If timing is everything, then China's Premier Zhu Rongji is out of luck. Certainly, he couldn't have picked a worse time for his U.S. debut. Alleged illegal Chinese campaign financing, spying at U.S. nuclear labs, and human rights abuses have Congress and both Republicans and Democrats angry at China. In his travels, Zhu will be the lightning rod for much of that anger.
But American policymakers would do well to realize that Zhu arguably has done more to transform China for the better than any living Chinese leader. Credit Zhu with reining in runaway inflation and bad loans years before a similar crisis brought the rest of Asia to its knees. Credit him with putting a new tax system in place. Zhu paved the way for privatizing China's housing market, pushed for new regulations for the country's once-reckless stock markets, slimmed down China's bloated bureaucracy by one half, and moved to extract the military from hundreds of businesses. He's the one who has made the central bank more independent, forced banks to assess risk before lending, and pressured lackluster state enterprises to step lively--or risk closure. These are major accomplishments that move China toward a freer economy.
To further this goal, Zhu has pushed China to make the compromises necessary to gain entry into the World Trade Organization. China's reformers make the point that opening the country to foreign competition is a surefire way to force state enterprises to get their act together--and fast. The WTO is key to this strategy.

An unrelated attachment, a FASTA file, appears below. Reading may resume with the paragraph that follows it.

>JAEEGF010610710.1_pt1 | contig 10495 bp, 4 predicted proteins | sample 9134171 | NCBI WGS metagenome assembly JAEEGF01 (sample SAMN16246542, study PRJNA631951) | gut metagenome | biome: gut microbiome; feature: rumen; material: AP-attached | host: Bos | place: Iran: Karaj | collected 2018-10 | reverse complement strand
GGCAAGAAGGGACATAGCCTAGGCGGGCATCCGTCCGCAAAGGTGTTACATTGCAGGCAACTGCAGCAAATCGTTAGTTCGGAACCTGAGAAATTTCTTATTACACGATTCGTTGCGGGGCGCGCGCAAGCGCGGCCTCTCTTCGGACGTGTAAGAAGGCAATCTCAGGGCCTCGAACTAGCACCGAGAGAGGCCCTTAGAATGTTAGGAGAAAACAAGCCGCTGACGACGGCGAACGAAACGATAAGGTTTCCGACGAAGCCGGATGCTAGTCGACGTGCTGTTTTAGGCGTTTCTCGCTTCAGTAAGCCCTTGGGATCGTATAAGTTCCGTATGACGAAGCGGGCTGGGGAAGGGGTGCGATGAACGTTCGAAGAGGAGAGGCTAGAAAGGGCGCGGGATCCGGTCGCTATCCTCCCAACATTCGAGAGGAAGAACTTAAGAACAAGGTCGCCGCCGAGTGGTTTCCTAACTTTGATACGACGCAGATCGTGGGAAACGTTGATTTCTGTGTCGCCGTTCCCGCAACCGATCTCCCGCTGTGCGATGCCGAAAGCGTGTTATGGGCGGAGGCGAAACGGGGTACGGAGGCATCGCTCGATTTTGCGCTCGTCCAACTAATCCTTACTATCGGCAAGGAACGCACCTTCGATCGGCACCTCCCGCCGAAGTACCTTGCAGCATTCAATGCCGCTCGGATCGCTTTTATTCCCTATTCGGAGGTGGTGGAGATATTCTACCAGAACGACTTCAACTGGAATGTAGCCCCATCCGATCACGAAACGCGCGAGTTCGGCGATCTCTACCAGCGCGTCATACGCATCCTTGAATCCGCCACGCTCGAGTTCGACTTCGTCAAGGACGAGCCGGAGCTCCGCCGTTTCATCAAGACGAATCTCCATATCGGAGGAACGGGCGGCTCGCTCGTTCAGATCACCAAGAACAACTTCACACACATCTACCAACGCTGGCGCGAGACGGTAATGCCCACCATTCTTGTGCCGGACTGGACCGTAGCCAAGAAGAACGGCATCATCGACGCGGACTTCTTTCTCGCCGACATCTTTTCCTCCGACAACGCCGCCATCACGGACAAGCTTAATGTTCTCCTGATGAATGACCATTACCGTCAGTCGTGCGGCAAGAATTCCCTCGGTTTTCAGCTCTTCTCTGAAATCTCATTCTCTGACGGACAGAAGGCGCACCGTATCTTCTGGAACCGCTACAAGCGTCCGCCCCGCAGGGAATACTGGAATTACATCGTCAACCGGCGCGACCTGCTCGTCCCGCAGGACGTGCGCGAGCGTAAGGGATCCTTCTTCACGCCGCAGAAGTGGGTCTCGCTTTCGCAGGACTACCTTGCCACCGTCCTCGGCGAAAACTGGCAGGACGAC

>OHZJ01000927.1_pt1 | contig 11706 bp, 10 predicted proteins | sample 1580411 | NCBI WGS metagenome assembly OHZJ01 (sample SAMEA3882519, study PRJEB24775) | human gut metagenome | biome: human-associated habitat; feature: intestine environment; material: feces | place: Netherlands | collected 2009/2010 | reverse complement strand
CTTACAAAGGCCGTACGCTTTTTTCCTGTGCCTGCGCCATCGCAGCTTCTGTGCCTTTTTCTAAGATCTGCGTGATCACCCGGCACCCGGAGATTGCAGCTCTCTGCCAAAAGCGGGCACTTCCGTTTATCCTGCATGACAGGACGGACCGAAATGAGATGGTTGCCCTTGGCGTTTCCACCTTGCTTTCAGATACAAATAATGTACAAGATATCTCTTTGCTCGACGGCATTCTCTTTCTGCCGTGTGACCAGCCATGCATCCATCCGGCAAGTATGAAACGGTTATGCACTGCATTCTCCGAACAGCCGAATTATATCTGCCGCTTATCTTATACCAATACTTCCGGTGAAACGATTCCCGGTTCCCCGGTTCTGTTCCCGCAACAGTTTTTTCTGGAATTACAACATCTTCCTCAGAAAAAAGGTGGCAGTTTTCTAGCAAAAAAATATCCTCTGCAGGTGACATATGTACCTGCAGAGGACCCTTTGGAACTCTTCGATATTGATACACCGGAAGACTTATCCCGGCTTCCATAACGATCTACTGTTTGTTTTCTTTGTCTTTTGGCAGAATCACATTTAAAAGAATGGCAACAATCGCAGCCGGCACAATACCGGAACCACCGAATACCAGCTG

For the U.S., Zhu is a man Washington can, and should, do business with. While China's dismal record in human rights and other areas won't disappear overnight, Zhu is doing his best to transform China's economy--and that will change the nature of the country over time.
The politics of China's bid for entry into the WTO are as treacherous in Beijing as they are in Washington. Zhu faces growing opposition to his reforms, as millions of unemployed people, laid off as companies restructure, flood the countryside and cities. Hardliners in the military, government bureaucracy, and communist party would benefit from a failed U.S.-China summit.
For that reason, the U.S. shouldn't alienate the one man who is changing his country for the better. China appears to have agreed to nearly all the changes demanded by the U.S. in exchange for entry into the WTO. There are serious political and military issues between Beijing and Washington that need to be resolved. But on the economic front, the Clinton Administration should have the political courage to acknowledge China's new commitment to opening her markets. By guiding her into the wto, the U.S. has an opportunity to promote market democracy in China--and help the global economy at the same time.